Similarly, I know that I’m not the only one who is doing so without actually embracing any of the religious aspects of Easter, and this can sometimes be a conflicting position to be in.
This month, the National Trust has come under fire for allegedly removing the word “Easter” from its annual egg hunt. Some people felt that it was wrong to take the religious element out of the event, while others view it as a traditionally religious celebration which has now crossed over into the secular mainstream for us all to celebrate. As far as I’m concerned, anything that involves hot cross buns and mini-eggs should be fully embraced.
The multitude of faiths that now exist within our society, coupled with the fact that increasing numbers of people don't identify with a religion at all, have caused traditions of particular holidays to gradually become more separated from their religious roots.
Escalating consumerism, for better or worse, is also distancing us from the origins of what were once purely celebrations of faith. As far as the high street is concerned, religion isn’t relevant to the marketing of Easter, as proven by Tesco in their controversial Good Friday adverts last week.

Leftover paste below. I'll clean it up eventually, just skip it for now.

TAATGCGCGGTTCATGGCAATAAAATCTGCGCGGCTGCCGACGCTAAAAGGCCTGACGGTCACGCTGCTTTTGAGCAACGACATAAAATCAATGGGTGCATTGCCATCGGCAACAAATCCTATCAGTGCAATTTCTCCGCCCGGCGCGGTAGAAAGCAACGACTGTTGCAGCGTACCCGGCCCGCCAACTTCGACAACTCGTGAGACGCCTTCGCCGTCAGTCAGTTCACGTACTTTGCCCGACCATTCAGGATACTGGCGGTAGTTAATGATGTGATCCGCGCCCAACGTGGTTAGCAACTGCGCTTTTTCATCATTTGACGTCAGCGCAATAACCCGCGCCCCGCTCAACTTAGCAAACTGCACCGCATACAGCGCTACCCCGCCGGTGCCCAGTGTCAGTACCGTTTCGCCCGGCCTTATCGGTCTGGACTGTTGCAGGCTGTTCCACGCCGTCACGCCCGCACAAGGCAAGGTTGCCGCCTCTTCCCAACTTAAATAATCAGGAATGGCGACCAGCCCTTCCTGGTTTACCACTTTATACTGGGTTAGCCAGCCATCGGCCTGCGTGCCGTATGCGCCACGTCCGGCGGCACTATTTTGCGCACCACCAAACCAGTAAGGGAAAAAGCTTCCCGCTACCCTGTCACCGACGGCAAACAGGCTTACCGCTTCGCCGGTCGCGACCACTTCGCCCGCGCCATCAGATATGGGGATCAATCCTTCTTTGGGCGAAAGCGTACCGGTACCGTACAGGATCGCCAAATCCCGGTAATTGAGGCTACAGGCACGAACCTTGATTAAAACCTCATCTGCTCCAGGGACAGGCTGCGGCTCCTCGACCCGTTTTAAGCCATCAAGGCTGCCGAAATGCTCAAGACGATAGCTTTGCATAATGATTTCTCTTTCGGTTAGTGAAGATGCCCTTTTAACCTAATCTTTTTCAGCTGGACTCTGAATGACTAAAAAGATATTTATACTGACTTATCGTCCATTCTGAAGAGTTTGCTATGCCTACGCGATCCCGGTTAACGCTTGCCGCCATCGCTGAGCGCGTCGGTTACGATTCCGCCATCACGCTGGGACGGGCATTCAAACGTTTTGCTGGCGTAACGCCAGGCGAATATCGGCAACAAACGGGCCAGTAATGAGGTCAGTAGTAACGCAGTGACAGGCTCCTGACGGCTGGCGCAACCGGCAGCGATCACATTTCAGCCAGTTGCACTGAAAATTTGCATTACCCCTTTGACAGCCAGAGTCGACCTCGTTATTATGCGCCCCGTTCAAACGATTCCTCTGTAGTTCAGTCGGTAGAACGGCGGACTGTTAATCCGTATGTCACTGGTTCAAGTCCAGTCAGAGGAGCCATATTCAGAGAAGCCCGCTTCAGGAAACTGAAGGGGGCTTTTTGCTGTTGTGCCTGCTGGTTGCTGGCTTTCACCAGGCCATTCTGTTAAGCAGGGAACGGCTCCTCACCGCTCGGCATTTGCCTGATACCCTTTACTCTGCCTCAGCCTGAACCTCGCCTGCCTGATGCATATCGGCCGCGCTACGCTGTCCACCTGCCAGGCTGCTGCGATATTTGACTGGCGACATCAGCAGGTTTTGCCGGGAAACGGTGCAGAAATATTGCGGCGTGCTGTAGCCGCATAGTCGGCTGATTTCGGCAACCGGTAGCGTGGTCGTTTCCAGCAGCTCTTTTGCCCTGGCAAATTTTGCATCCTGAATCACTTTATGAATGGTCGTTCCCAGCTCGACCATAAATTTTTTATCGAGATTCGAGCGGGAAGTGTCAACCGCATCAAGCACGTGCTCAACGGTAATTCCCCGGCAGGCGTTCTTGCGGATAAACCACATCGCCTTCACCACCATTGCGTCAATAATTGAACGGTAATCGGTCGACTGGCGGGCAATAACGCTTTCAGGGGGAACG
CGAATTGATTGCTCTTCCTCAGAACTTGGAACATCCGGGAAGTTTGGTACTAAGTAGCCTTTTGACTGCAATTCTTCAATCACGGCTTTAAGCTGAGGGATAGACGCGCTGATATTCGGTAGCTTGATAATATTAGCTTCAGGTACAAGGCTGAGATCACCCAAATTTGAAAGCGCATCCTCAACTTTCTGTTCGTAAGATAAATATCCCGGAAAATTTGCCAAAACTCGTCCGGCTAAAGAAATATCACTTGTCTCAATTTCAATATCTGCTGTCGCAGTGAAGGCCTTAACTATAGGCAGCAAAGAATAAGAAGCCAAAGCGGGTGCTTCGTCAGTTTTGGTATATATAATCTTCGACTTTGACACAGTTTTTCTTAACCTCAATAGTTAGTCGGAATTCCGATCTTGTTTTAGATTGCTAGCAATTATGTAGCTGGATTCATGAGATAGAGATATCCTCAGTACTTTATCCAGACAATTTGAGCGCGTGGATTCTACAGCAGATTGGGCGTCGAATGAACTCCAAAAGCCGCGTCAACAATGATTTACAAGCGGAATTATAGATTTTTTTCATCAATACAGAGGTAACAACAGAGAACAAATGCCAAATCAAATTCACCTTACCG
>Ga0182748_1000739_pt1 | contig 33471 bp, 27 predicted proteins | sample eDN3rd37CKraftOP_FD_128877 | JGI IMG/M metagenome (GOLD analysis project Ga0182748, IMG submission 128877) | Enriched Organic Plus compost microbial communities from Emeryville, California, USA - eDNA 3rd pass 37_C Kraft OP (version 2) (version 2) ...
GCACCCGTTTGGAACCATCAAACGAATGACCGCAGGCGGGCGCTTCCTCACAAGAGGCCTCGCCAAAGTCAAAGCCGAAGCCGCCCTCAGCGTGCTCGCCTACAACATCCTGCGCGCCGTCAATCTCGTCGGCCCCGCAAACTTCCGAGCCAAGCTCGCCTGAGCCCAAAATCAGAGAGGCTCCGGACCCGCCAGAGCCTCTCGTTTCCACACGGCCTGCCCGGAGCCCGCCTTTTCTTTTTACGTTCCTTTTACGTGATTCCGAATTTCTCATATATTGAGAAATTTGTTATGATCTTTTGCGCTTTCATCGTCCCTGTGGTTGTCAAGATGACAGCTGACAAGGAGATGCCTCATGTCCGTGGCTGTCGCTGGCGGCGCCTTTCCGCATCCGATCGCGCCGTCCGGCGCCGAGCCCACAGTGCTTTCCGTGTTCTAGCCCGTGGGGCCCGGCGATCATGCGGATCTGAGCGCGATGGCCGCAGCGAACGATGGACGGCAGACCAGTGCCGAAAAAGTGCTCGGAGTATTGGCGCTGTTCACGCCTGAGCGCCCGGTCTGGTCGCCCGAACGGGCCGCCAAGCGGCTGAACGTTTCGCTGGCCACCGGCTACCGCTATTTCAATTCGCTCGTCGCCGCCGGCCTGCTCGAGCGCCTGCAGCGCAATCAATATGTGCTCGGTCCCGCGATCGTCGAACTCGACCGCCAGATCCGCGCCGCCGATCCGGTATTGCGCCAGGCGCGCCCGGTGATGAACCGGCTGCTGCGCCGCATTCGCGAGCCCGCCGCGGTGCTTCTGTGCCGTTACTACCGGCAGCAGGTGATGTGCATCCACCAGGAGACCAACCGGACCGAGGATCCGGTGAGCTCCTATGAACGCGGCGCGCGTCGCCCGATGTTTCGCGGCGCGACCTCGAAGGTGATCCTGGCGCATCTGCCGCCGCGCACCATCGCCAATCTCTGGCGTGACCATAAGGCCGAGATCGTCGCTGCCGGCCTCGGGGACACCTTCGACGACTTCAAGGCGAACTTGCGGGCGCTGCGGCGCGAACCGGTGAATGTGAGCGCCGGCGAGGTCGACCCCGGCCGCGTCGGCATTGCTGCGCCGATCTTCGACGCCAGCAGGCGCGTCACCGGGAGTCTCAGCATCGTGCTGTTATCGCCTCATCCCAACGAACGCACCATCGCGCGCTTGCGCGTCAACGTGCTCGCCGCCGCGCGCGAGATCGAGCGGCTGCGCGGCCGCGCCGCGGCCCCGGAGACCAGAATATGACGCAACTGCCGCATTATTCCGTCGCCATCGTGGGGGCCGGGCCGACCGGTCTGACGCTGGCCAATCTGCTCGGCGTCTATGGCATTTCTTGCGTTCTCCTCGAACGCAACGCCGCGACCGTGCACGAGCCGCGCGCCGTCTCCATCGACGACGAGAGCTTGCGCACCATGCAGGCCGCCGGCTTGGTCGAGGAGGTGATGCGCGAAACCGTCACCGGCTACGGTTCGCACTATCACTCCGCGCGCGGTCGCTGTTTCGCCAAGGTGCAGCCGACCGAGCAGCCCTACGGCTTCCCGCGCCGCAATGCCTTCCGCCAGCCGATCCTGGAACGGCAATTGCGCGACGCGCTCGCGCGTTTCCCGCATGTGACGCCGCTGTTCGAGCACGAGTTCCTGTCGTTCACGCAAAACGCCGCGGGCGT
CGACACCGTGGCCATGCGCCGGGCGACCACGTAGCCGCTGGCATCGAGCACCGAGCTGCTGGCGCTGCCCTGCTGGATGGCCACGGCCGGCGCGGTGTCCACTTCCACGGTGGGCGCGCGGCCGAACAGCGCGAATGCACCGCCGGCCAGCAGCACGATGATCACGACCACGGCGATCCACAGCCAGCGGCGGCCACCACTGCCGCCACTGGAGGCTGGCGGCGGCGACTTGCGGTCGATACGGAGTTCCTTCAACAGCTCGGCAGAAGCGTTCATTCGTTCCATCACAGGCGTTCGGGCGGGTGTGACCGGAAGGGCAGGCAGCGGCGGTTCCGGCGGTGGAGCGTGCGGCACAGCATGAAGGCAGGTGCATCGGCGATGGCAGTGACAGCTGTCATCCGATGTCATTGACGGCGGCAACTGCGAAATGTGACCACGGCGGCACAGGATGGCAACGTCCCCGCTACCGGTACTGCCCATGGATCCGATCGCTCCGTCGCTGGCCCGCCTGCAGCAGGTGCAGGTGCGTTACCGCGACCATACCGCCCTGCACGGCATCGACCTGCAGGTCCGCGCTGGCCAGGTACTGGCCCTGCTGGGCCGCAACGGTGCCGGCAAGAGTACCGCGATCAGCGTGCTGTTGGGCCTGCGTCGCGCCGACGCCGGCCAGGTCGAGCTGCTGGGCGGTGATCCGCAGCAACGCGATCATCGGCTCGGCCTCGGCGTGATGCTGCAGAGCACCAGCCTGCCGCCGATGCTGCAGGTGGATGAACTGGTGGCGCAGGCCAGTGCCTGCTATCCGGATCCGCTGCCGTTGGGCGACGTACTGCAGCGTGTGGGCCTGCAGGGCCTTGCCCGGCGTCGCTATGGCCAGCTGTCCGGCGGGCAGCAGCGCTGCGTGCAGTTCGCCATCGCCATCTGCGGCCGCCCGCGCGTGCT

It’s understandable, then, that some of the religious significance of the holiday itself is lost on us. I even saw some Easter-themed Christmas crackers this week which I’m pretty sure were not part of the table decorations at the Last Supper.
Easter is a special time for those who believe in its religious significance, but for those of us who don’t celebrate the religious aspect, two days of national holiday are a great opportunity to create our own secular traditions.
Just as Christmas, Halloween, and even weddings are no longer necessarily being associated with the institutions from which they originated, the religious themes of Easter can and should be brought into the lives of non-Christian people in new ways. We can embrace the values of Easter without sharing in that religious significance.
To me, Easter marks the time of year to start on the spring cleaning, prepare for the summer, recharge, and to share love (and chocolate) with our family and friends. This is absolutely something to be celebrated, religious or not.
It’s valuable to understand the religious origins of Easter, but it isn’t a necessary part of enjoying the holiday. There is joy to be had irrespective of your religious beliefs. If our concern is solely focused on the controversy over how sacred Easter is, then I think we’re completely missing the point.